Village of Viola receives $3 million to repair flood damage

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VIOLA, Wis. (WKBT) – The Village of Viola will spend $3 million to address floodplain issues with an investment from USDA. Over the past 14 years, Viola has been flooded seven times.

The village president, Daren Matthes, has lived in Viola all his life.

“Before it was always ‘if we have a flood’, now it’s ‘when we have a flood’,” Matthes said.

When the Kickapoo River flooded in 2018, the main village road was under water.

“It had a major impact on people, not just financially, I think stress and emotional levels and everything that was involved in the flooding,” Matthes said.

Losses brought this small community together.

“Caring for their neighbours, friends and relatives. You know, it’s just amazing how a small town comes together in times like this,” Matthes said.

This community cares, but this support does not cover the costs of repairing flood damage.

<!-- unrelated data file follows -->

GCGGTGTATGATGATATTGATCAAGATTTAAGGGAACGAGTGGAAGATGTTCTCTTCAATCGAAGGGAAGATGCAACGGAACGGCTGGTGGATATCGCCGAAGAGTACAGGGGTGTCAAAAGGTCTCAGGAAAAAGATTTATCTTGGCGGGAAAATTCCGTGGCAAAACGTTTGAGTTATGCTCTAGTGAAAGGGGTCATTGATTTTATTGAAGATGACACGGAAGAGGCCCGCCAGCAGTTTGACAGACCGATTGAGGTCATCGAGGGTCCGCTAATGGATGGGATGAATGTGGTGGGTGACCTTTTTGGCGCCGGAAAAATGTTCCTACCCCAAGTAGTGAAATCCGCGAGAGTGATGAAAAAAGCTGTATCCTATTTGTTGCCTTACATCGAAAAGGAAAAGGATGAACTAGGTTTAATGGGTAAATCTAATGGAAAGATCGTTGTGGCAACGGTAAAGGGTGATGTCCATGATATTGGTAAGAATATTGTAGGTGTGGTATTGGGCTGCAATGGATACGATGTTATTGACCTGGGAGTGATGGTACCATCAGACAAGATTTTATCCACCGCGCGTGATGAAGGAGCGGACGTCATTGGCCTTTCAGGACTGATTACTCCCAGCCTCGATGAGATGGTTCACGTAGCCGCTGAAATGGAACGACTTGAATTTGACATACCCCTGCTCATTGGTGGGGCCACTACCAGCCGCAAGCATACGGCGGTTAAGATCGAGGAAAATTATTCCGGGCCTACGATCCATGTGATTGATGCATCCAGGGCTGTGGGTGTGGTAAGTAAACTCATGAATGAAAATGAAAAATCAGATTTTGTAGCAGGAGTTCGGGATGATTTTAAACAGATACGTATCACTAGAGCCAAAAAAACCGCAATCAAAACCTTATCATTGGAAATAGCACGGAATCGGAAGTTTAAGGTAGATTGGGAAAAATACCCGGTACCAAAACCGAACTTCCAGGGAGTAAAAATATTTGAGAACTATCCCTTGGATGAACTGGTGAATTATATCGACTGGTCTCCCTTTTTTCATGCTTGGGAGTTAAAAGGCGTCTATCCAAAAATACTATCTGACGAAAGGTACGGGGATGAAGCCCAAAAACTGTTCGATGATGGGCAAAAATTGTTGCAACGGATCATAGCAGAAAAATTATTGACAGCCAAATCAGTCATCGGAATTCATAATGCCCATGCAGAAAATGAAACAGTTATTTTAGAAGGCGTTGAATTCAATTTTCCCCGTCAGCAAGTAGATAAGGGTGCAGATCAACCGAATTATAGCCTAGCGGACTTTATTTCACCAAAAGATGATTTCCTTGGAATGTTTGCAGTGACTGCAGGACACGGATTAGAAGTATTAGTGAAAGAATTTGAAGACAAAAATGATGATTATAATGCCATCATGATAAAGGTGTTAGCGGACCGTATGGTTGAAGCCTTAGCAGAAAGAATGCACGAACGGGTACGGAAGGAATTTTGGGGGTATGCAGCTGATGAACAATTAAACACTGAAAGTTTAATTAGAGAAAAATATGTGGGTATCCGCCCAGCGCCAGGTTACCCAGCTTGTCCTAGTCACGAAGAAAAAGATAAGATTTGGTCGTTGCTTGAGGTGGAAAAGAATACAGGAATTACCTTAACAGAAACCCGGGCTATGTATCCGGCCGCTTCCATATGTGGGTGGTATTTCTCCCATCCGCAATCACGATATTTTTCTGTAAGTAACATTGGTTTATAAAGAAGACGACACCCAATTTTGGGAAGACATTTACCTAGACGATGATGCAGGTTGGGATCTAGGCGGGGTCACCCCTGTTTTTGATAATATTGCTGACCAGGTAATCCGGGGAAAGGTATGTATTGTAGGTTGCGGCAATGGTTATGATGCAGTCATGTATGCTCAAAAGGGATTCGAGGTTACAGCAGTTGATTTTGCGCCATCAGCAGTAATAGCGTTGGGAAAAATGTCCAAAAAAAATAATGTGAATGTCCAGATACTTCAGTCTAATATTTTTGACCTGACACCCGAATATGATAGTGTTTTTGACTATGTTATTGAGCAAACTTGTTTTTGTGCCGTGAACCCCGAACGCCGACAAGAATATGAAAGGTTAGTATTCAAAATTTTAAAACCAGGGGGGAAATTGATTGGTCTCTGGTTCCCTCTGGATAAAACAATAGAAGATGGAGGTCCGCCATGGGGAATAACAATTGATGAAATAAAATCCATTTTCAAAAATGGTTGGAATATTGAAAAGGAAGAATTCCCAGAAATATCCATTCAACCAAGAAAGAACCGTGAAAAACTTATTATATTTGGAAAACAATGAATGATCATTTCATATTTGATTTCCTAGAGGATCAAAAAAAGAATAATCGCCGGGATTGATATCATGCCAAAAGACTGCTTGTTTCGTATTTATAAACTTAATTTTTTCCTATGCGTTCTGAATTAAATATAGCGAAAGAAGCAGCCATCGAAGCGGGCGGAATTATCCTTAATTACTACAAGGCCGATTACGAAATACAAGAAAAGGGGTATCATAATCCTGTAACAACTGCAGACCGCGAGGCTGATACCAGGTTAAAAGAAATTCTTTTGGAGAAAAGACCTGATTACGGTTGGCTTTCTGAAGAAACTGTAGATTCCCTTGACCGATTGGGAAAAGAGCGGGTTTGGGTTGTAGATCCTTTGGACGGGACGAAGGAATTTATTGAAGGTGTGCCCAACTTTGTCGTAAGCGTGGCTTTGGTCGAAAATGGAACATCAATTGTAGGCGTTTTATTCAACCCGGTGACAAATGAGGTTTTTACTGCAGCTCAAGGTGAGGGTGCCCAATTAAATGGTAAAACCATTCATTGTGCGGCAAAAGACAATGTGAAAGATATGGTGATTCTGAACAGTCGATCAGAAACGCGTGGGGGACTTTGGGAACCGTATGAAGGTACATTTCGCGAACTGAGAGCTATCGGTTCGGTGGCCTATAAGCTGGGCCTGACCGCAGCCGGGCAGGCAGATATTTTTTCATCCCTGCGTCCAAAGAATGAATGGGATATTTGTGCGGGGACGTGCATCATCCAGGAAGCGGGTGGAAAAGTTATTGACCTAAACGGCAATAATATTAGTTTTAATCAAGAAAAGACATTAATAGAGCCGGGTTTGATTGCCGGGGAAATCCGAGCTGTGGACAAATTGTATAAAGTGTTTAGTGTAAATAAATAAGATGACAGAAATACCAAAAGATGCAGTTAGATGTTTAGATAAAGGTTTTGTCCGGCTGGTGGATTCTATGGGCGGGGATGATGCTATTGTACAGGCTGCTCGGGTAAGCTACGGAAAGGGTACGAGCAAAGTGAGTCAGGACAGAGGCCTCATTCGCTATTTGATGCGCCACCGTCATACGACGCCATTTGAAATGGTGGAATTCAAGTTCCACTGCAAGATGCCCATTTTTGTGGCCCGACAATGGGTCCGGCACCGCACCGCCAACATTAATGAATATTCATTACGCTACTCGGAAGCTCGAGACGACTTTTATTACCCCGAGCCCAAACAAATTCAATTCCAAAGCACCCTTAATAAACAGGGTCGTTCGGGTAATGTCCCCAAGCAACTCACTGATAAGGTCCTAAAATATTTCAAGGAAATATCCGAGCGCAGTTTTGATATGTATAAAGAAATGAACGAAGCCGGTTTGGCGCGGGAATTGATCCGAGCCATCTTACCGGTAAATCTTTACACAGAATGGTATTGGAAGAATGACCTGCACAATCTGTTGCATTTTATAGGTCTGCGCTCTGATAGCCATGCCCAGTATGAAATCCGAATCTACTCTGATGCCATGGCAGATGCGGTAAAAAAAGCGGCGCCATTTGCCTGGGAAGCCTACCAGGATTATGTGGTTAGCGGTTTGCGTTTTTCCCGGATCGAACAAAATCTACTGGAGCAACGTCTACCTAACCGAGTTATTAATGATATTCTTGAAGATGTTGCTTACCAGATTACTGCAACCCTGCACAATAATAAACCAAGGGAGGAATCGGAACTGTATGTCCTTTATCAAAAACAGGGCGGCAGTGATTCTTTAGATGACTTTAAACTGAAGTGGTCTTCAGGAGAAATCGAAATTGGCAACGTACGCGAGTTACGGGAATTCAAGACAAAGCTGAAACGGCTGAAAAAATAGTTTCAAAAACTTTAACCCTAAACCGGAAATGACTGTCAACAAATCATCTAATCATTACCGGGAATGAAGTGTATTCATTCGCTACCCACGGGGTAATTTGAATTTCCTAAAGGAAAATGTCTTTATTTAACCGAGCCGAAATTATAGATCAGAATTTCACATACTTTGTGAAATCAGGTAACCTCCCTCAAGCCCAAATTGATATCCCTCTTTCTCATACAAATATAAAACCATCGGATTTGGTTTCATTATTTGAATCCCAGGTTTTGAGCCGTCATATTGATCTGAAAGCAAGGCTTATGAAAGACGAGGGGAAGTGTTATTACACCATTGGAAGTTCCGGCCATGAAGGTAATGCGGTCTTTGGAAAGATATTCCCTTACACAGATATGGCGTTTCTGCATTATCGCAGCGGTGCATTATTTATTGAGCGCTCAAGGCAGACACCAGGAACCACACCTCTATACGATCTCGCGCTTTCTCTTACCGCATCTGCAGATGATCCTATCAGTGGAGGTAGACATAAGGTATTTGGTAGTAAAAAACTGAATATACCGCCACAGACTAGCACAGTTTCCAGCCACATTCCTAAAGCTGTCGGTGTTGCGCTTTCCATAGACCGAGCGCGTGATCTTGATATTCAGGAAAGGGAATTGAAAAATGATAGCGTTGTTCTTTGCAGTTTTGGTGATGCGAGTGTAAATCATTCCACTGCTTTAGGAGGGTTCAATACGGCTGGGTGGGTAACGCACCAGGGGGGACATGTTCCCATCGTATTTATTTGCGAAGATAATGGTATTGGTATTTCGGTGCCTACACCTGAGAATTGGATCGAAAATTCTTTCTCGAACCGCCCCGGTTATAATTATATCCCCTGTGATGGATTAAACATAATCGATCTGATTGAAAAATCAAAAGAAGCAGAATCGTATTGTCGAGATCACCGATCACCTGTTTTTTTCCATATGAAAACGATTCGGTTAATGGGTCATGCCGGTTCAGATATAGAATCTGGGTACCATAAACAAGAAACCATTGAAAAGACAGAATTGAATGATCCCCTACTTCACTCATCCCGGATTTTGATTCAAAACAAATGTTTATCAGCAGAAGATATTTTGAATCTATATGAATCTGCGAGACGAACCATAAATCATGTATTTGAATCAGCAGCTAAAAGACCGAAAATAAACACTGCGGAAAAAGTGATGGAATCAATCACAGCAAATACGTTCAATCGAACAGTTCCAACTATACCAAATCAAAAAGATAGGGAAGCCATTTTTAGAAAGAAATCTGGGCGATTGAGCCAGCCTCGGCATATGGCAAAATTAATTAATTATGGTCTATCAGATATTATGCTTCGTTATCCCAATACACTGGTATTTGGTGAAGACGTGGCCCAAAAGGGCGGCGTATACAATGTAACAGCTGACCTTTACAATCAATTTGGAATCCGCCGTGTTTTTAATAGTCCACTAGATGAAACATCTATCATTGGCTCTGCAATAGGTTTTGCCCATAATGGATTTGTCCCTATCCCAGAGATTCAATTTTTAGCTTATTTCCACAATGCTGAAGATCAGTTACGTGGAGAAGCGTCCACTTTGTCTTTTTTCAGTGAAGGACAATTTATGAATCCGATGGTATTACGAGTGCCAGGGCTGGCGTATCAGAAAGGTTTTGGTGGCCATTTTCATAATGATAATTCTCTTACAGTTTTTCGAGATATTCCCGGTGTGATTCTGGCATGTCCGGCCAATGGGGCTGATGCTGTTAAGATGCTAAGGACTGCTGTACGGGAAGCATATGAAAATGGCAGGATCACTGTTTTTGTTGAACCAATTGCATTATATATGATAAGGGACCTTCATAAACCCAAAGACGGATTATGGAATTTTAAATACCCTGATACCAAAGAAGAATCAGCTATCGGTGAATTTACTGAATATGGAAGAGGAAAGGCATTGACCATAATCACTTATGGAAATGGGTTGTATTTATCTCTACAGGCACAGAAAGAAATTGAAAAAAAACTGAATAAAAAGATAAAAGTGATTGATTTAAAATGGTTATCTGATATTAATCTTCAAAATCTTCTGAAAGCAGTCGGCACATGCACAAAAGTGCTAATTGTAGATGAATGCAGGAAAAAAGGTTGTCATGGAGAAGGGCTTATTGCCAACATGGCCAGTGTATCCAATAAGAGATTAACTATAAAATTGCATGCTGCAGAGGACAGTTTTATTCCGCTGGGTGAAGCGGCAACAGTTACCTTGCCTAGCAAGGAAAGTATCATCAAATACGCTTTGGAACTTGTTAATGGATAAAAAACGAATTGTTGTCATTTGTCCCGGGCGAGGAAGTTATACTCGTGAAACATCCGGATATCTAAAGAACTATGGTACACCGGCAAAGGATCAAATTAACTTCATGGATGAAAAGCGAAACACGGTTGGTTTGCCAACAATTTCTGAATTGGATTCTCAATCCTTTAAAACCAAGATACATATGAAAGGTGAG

“If you’re working with an $83,000 tax levy for the village, you couldn’t find enough money to even start a project like this,” Matthes said.

With several buildings damaged and no chance of the floods stopping, Viola was in deep trouble. Village chiefs have turned to the federal government for help.

“It took a lot of work and a lot of concern from citizens who want to make sure the viola is sustainable and will continue,” Matthes said.

USDA Rural is stepping in to help move homes and businesses out of the floodplain.

“You have the federal government through USDA Rural Development and these local community partners, you can do so much more. And that benefits everyone,” said Julie Lassa, USDA’s director of rural development in Wisconsin.

Now they are digging a new road outside the floodplain. A glimmer of hope for a rural village devastated by floods.

Lassa calls this expense a worthwhile investment.

“It really helps lift the economy of the state and the nation as a whole,” Lassa said.

USDA grants and loans, along with local funding and $1 million from a community development block grant from the Department of Housing and Urban Development, will be used to move buildings out of the floodplain, repair sewage systems and installing new roads and wells in resettlement areas.

The work will take place over the next two years.

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